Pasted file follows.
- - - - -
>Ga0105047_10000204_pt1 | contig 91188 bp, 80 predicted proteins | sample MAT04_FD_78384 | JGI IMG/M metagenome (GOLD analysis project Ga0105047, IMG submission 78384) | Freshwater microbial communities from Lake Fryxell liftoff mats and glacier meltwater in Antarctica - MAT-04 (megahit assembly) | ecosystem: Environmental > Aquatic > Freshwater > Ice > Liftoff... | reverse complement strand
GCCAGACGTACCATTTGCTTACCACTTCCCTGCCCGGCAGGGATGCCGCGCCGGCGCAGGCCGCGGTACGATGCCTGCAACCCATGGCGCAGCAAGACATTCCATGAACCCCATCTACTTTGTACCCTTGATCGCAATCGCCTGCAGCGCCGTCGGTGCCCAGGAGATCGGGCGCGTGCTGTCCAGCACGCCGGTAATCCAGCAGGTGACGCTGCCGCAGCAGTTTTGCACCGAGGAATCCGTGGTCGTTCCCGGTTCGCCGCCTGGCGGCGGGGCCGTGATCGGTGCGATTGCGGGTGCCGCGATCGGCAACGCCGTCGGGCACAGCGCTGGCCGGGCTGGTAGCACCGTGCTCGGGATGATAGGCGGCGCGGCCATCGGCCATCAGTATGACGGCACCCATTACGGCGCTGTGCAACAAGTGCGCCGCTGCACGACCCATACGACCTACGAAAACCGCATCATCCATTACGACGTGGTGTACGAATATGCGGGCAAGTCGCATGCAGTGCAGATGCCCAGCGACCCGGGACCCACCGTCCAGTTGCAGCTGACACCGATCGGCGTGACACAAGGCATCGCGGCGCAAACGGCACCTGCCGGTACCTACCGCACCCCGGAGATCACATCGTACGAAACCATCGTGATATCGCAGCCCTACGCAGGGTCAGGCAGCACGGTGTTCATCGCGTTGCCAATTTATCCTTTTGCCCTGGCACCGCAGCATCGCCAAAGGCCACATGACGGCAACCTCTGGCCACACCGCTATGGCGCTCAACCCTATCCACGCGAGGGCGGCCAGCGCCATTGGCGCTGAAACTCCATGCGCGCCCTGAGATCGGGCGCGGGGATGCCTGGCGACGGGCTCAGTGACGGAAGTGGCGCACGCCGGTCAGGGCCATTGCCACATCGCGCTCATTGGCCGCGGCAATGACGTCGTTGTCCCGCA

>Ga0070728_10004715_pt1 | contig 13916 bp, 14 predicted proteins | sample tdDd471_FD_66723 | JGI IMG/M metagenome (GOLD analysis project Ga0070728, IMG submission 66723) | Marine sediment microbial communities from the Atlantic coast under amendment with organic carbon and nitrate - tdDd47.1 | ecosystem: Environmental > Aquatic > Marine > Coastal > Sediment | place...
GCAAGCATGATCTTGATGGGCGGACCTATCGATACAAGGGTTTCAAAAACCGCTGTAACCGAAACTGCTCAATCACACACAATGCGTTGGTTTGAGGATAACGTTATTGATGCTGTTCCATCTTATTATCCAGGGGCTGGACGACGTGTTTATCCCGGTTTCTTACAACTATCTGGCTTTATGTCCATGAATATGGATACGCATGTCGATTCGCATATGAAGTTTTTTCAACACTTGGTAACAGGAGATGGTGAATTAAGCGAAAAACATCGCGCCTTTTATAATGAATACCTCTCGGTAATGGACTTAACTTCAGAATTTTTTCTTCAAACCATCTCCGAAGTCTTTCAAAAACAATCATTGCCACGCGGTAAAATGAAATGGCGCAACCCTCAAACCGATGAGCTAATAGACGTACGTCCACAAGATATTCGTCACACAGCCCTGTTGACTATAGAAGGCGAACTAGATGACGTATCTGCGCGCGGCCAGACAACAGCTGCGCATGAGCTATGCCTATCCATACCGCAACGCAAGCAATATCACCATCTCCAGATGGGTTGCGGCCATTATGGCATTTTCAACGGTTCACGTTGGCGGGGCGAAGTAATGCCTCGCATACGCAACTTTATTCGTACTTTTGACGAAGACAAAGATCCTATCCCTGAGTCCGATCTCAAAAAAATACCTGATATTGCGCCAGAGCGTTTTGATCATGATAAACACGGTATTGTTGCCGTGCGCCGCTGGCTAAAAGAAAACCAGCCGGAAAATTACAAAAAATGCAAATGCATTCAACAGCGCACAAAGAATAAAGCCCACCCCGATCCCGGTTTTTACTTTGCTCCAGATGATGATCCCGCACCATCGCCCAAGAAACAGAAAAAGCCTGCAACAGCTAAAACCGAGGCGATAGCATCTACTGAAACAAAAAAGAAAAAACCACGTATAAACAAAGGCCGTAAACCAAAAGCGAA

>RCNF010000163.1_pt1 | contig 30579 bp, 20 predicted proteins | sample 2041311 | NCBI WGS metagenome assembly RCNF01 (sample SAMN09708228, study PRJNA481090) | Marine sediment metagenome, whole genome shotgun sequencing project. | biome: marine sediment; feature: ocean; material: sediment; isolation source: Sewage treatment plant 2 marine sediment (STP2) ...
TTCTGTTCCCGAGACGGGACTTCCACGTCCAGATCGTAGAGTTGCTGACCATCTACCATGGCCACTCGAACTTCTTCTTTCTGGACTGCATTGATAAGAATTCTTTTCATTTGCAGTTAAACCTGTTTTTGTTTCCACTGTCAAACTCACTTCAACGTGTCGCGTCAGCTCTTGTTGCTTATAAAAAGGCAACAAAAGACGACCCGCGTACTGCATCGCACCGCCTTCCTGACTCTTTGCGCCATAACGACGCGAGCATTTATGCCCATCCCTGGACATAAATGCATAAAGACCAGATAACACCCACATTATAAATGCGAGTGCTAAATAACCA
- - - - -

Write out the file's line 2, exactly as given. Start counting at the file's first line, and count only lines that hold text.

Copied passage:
GCCAGACGTACCATTTGCTTACCACTTCCCTGCCCGGCAGGGATGCCGCGCCGGCGCAGGCCGCGGTACGATGCCTGCAACCCATGGCGCAGCAAGACATTCCATGAACCCCATCTACTTTGTACCCTTGATCGCAATCGCCTGCAGCGCCGTCGGTGCCCAGGAGATCGGGCGCGTGCTGTCCAGCACGCCGGTAATCCAGCAGGTGACGCTGCCGCAGCAGTTTTGCACCGAGGAATCCGTGGTCGTTCCCGGTTCGCCGCCTGGCGGCGGGGCCGTGATCGGTGCGATTGCGGGTGCCGCGATCGGCAACGCCGTCGGGCACAGCGCTGGCCGGGCTGGTAGCACCGTGCTCGGGATGATAGGCGGCGCGGCCATCGGCCATCAGTATGACGGCACCCATTACGGCGCTGTGCAACAAGTGCGCCGCTGCACGACCCATACGACCTACGAAAACCGCATCATCCATTACGACGTGGTGTACGAATATGCGGGCAAGTCGCATGCAGTGCAGATGCCCAGCGACCCGGGACCCACCGTCCAGTTGCAGCTGACACCGATCGGCGTGACACAAGGCATCGCGGCGCAAACGGCACCTGCCGGTACCTACCGCACCCCGGAGATCACATCGTACGAAACCATCGTGATATCGCAGCCCTACGCAGGGTCAGGCAGCACGGTGTTCATCGCGTTGCCAATTTATCCTTTTGCCCTGGCACCGCAGCATCGCCAAAGGCCACATGACGGCAACCTCTGGCCACACCGCTATGGCGCTCAACCCTATCCACGCGAGGGCGGCCAGCGCCATTGGCGCTGAAACTCCATGCGCGCCCTGAGATCGGGCGCGGGGATGCCTGGCGACGGGCTCAGTGACGGAAGTGGCGCACGCCGGTCAGGGCCATTGCCACATCGCGCTCATTGGCCGCGGCAATGACGTCGTTGTCCCGCA